Review: Say the words 'soft rock' to most people and they won't necessarily conjure images of cool bands making edgy statements with sophisticated sounds. And that's why most people are wrong, or have at least failed to strike up a relationship with Montreal outfit Tops. Since 2012 the troupe have been making music exactly like that, and with 'I Feel Alive' the recipe proves particularly potent. You could identify shades of Fleetwood Mac on more than one occasion here - the disco hues of 'Direct Sunlight' is one example, while 'Colder & Closer' makes light work of throwing some synth pop into the mix further down the line. Ultimately, though, it's as much about sharp lyricism as anything else, with tales of adultery, the relentless drag of casual sex and more making for quite the poignant take on modern life.
Damaged Eyes Squinting Into The Beautiful Overhot Sun
Call On Thee
Review: Experimental rock deities Deerfhoof ensure something will survive with their latest, adding gems to an already-bejewelled crown by way of innovation and chaos, not to mention doe-eyed beauty if you listen hard enough. A testament to the power of paring back, and the band's ability to follow their deeply textured and melodic 'Mountain Moves' album with something completely different, its among their best work to date. At least part of the aesthetic comes down to recording process - in this case the use of a built in laptop mic. Its limitations afford a distorted quality to the more intense tracks, not least those Commander-in-Chief riffs of 'Ye Saddle Babes', and the mangled drum rolls on 'Sympathy For The Baby Boo'. A trippy, rhythm-heavy and rough and ready guitar triumph.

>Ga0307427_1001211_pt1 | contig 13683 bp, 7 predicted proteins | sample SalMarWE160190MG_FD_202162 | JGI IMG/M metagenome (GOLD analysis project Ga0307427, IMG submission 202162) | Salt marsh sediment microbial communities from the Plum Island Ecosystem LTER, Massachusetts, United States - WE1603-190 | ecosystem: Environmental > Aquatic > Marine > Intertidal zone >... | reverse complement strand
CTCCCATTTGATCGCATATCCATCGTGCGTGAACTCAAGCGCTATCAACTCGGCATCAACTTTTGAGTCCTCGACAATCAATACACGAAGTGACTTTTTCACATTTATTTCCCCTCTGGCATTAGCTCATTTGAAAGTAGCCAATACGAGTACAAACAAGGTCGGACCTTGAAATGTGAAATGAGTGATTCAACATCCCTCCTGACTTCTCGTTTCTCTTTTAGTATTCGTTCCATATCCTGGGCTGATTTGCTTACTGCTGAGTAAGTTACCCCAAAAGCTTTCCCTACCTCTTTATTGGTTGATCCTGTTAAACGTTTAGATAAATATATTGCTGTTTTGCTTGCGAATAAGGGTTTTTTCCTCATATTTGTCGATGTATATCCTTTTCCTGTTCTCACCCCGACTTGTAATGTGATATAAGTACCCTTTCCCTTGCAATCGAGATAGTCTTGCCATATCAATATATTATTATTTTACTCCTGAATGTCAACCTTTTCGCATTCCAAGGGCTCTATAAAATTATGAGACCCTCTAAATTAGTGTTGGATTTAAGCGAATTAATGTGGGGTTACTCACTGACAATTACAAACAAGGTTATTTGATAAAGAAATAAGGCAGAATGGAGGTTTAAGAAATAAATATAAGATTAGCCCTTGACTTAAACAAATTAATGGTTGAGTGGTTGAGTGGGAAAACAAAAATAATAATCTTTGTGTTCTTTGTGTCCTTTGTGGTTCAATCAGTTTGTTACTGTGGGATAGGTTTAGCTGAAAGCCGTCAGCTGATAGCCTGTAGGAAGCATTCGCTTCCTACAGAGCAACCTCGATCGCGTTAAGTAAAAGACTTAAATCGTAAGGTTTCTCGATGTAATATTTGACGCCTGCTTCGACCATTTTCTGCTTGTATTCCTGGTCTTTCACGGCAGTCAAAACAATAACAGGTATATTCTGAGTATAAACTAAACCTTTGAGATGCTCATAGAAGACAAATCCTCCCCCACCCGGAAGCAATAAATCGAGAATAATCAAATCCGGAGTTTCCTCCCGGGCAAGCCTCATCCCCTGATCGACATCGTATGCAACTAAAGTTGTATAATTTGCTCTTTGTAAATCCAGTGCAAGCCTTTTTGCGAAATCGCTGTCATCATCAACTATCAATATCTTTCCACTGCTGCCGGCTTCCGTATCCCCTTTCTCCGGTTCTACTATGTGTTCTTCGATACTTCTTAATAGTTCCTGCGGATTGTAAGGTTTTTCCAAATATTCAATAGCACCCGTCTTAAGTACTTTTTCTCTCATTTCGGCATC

Review: Ryan Kattner fronts a Man Man album for the first time in seven years, and there's a lot going on. Within the first two tracks alone, 'Dreamers' and 'Cloud Nein', we've had a sultry evening's jazz warm up and a rollocking, boozy, piano rock stomper of the early-Cold War Kids variety. Off we go. 'Goat' is a curious epic that has more than a shade of gypsy funeral punk to it, long brass notes somewhere between exoticism and blues, chorus rooted in folk song. Eyes grow more like saucers when 'Unsweet Meat' unfurls its seductive and increasingly frantic groove, erupting into stepping rhythm and closing chant. Elsewhere, 'Inner Iggy' is a jangling rock 'n' roll classic, and 'Swan' is a broken and honest but sweet piano solo. The point being, you won't hear much like this again for a while.
Review: It might just be us, but the third record from Spanish garage guitar wielders Hinds feels like a marked change of path for the rightly acclaimed outfit. It's certainly an altogether less growling and bloody-nosed affair than their first record, and to a lesser extent 2018's 'I Don't Run'. Which isn't to say this development is a negative thing. Of course not everything here sounds like the retro-pop of 'Good Bad Times', which is a colourful, upbeat and synthy introduction to their new work. 'Just Like Kids' is a far more raucous and unconventional stomper. 'Take Me Back' shows the power of pared back arrangements, echoed riffs accentuating the feeling of space. And 'This Moment Forever' is a low slung, downtrodden delight. Altogether sweeter, but still capable of knocking anyone out, if Hinds weren't already close to your heart they should be after this.